We will announce alternative plans soon.

This has been a challenging time for many of members of the FRCC Community.  We are working hard to identify more resources to support students and will have more information soon.  If you have questions or concerns, please contact us at FRCC.COVID19@frontrange.edu

Finally, please make sure to check your student email and our website frequently for the most up to date information.

Sincerely,

Andy Dorsey
Andy Dorsey
President

We know that this has been a challenging two weeks. Our entire college community has been impacted in some way by COVID-19. I want to reassure you that our faculty and staff have been working hard behind the scenes to support you in your academic successes even as we transition to remote delivery of most courses and services.

Preparing for Remote Delivery
Most of your course work will continue remotely for the remainder of the term.

Even though most classes don’t resume until March 30, please check your course D2L sites or your email now. I know many professors are reaching out to help you transition and to answer questions. If you haven’t heard from your professor, please contact them.

We recognize that you may be worried about completion and we are working hard to explore all options and will have information and resources for you soon.

Emergency Assistance for Students (including for laptops)
The FRCC Emergency Student Success Grant Program is available to all current FRCC students. The grant is a one-time assistance during a student's academic pursuits at FRCC. The grant can be applied to laptops (up to $700), vehicle repairs, prescriptions, gas, and other emergency needs. Tuition, fees and books are not covered by the grant. You can apply here today.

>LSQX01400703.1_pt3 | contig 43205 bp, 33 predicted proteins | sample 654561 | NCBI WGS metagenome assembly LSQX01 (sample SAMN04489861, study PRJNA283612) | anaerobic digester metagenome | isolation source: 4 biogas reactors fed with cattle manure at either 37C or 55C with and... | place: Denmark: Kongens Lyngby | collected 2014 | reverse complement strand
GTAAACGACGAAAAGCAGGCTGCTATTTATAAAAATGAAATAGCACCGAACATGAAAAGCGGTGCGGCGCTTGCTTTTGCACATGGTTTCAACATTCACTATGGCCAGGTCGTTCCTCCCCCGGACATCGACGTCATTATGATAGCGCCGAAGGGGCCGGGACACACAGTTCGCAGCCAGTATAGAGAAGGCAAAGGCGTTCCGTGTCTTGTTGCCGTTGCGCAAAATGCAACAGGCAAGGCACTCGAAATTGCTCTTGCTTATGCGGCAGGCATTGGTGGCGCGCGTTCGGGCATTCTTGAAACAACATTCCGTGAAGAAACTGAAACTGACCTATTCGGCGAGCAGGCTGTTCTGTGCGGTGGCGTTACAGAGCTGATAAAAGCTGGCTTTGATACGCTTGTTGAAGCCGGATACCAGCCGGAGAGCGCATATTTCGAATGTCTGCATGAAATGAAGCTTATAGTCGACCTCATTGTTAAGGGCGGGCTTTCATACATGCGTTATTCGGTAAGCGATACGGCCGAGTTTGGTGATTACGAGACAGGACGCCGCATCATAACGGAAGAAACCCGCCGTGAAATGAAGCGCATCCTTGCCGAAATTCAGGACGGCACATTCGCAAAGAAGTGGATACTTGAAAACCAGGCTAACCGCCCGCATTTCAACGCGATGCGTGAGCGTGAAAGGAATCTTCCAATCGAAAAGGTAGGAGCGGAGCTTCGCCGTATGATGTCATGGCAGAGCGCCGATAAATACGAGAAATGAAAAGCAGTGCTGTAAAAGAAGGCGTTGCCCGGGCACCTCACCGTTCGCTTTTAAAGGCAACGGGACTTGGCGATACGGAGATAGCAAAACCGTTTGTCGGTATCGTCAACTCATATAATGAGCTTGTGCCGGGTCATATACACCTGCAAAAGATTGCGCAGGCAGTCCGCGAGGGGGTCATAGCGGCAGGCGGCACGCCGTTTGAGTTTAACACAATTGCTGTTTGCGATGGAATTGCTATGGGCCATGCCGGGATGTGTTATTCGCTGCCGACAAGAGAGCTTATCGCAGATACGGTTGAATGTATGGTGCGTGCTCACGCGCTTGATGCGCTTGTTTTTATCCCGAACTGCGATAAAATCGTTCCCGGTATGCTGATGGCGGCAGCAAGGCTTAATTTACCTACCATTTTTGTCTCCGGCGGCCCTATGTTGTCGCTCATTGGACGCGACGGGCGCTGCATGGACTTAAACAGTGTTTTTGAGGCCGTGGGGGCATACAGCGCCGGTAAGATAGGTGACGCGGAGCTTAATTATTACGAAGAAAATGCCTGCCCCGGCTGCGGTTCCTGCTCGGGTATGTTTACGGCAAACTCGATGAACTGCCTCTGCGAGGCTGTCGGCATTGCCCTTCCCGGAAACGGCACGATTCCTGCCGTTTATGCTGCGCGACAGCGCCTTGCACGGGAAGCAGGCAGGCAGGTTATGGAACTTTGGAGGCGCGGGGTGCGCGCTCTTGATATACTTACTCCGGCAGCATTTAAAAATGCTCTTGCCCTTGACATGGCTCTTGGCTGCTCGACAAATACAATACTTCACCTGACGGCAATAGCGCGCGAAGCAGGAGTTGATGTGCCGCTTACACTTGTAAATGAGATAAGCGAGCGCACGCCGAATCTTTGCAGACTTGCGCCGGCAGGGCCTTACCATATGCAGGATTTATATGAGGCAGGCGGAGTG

Low Cost Internet Access
Comcast is making changes to their Internet Essentials program to support low income students through the coronavirus pandemic. Please see their website for more information.

Campus Hours, Services and Closures
Campuses will limit open hours beginning March 23, 2020. You can find our current campus open hours on our website.

Campus hours may continue to change and we know that there are essential services that you, our students, need. We are assessing your needs, and the needs of our staff, to make decisions daily.

Many of our services have moved online! This includes our Pathways Advisors, Financial Aid Advisors, our Registrar’s Office and many more. Please visit our website for contact information regarding individual offices.

We have not yet made a decision regarding commencement. Once the decision has been made, we will announce that information via your student email account and on our website.

Summer and Fall Class Schedules and Registration
Summer classes are currently proceeding as normal. We recommend that you register for summer courses as usual. We will announce any changes to summer courses as soon as we have more information. The Fall course schedule will be available on March 30, 2020. Priority registration will be available the same day and will open to all students on March 31, 2020.